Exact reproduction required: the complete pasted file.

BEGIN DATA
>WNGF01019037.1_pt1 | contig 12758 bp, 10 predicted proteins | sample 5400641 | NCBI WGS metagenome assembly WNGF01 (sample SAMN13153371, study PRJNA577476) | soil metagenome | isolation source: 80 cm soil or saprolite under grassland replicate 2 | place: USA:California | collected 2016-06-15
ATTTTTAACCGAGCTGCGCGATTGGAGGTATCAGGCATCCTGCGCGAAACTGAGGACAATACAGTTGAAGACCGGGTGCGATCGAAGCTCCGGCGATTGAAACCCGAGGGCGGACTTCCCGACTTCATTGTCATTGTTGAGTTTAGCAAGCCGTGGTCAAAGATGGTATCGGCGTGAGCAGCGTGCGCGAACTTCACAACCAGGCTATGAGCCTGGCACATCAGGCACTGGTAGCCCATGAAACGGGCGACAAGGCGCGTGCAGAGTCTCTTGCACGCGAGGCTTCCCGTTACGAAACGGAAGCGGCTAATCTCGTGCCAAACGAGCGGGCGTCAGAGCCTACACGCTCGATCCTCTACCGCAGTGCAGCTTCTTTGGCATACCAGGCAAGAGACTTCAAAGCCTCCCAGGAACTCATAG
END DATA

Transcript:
>WNGF01019037.1_pt1 | contig 12758 bp, 10 predicted proteins | sample 5400641 | NCBI WGS metagenome assembly WNGF01 (sample SAMN13153371, study PRJNA577476) | soil metagenome | isolation source: 80 cm soil or saprolite under grassland replicate 2 | place: USA:California | collected 2016-06-15
ATTTTTAACCGAGCTGCGCGATTGGAGGTATCAGGCATCCTGCGCGAAACTGAGGACAATACAGTTGAAGACCGGGTGCGATCGAAGCTCCGGCGATTGAAACCCGAGGGCGGACTTCCCGACTTCATTGTCATTGTTGAGTTTAGCAAGCCGTGGTCAAAGATGGTATCGGCGTGAGCAGCGTGCGCGAACTTCACAACCAGGCTATGAGCCTGGCACATCAGGCACTGGTAGCCCATGAAACGGGCGACAAGGCGCGTGCAGAGTCTCTTGCACGCGAGGCTTCCCGTTACGAAACGGAAGCGGCTAATCTCGTGCCAAACGAGCGGGCGTCAGAGCCTACACGCTCGATCCTCTACCGCAGTGCAGCTTCTTTGGCATACCAGGCAAGAGACTTCAAAGCCTCCCAGGAACTCATAG